WILL FREDERICK DOUGLASS BE SNUBBED BY PARTISAN POLITICS?
Washington, DC – Will Congress allow acknowledgement to one of our nation’s greatest statesmen? Will justice be served to an abolitionist who dedicated his life to justice for all? Will the global activist be recognized for his military service and historical significance as the first African American vice presidential nominee? Or jettison US history in the current morass of partisan politics? A true embodiment of the “American dream”, Frederick Douglass rose from slavery to a life as a political leader and confidant to President Abraham Lincoln.
In 2007, a bronze statue of Frederick Douglass was presented to the United States Capitol as a gift on behalf of Washington, DC to add to their collection of prestigious state residents from across the nation. Created by local artist Steven Weitzman as commissioned by the DC Commission on the Arts & Humanities, the bronze sculpture was designed to represent the key Washingtonian and African American author, politician and civil rights leader.
On June 14th, 2012, in an important step forward, the Senate Appropriations Committee approved a new bill that would allow Weitzman’s rendering of Douglass to join other American dignitaries in the United States’ Capitol National Statuary Hall. Advocated by Congresswoman Eleanor Holmes Norton, and supported by Sen. Charles Schumer (D-N.Y.), Sen. Daniel K. Inouye (D-Hawaii), Sen. Richard J. Durbin (D-Ill.) and Sen. Dan Lungren (R-Calif.); the measure has support from both House and Senate members.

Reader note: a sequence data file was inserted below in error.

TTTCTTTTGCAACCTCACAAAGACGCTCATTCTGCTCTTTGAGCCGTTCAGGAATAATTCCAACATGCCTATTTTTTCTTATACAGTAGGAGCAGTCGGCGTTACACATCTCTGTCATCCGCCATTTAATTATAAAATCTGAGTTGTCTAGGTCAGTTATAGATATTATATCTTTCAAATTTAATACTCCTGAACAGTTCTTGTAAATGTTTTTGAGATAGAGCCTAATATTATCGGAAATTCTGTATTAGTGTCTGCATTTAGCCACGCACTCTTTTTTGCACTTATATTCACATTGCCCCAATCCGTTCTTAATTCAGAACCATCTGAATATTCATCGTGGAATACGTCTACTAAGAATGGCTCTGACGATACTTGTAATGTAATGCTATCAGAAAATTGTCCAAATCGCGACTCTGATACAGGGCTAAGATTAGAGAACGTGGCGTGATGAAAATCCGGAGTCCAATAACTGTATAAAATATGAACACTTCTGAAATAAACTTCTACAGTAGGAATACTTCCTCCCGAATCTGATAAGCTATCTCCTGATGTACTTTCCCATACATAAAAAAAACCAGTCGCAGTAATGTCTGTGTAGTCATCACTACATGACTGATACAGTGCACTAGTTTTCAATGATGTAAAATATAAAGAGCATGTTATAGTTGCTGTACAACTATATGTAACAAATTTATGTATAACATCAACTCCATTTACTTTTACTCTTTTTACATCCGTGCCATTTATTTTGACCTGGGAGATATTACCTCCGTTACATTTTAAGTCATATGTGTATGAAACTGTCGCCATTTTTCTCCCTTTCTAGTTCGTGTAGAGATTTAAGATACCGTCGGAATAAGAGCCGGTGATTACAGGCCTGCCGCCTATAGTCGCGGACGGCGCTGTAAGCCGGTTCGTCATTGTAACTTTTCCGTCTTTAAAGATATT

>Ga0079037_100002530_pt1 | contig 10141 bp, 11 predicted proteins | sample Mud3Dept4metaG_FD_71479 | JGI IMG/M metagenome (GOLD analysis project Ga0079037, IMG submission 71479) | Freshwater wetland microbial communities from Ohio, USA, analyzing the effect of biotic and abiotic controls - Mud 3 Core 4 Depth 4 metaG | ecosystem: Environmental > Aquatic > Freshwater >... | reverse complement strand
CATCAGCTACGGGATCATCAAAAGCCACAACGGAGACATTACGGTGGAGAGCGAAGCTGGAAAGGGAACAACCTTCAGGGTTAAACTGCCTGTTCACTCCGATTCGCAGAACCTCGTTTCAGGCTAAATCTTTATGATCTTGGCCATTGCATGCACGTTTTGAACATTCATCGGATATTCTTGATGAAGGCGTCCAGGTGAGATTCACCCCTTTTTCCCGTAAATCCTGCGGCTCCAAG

The placement of Douglass in the Capitol will be significant for a number of reasons. If the bill is passed, Douglass will be the fourth African American in the Capitol- joining Rev. Martin Luther King, Jr., Rosa Parks and Sojourner Truth. As a former resident of the nation’s capital, the city where the first African American president currently resides – Douglass’ inclusion would be more than appropriate as evidence to substantiate that we are living in an era of equality. It would help show that the representation of Black luminaries is seen as important and that the rights of the District of Columbia are moving forward. However, the bill will only pass and the right to have Douglass displayed, with full approval through Congress.
Frederick Douglass is firmly weaved in the history of America – as his accomplishments make up the fabric of this country as are the other American citizens honored in the Nation’s Capitol. Letters and calls to Congress, rallying behind the vote regarding the bill – may be the actions needed to ensure this event happens. Congresswoman Norton, Senator Schumer and other members of Congress, will continue to campaign and encourage others to join the campaign to fight for the rights of Douglass, D.C. and African American history. Close to 200 years after the birth of Frederick Douglass, the honorable statesman deserves his place in the nation’s capital.
For more information about the artist or the bill, please visit:
For more information contact:
Rita D. Lewis
Weitzman Studios, Inc.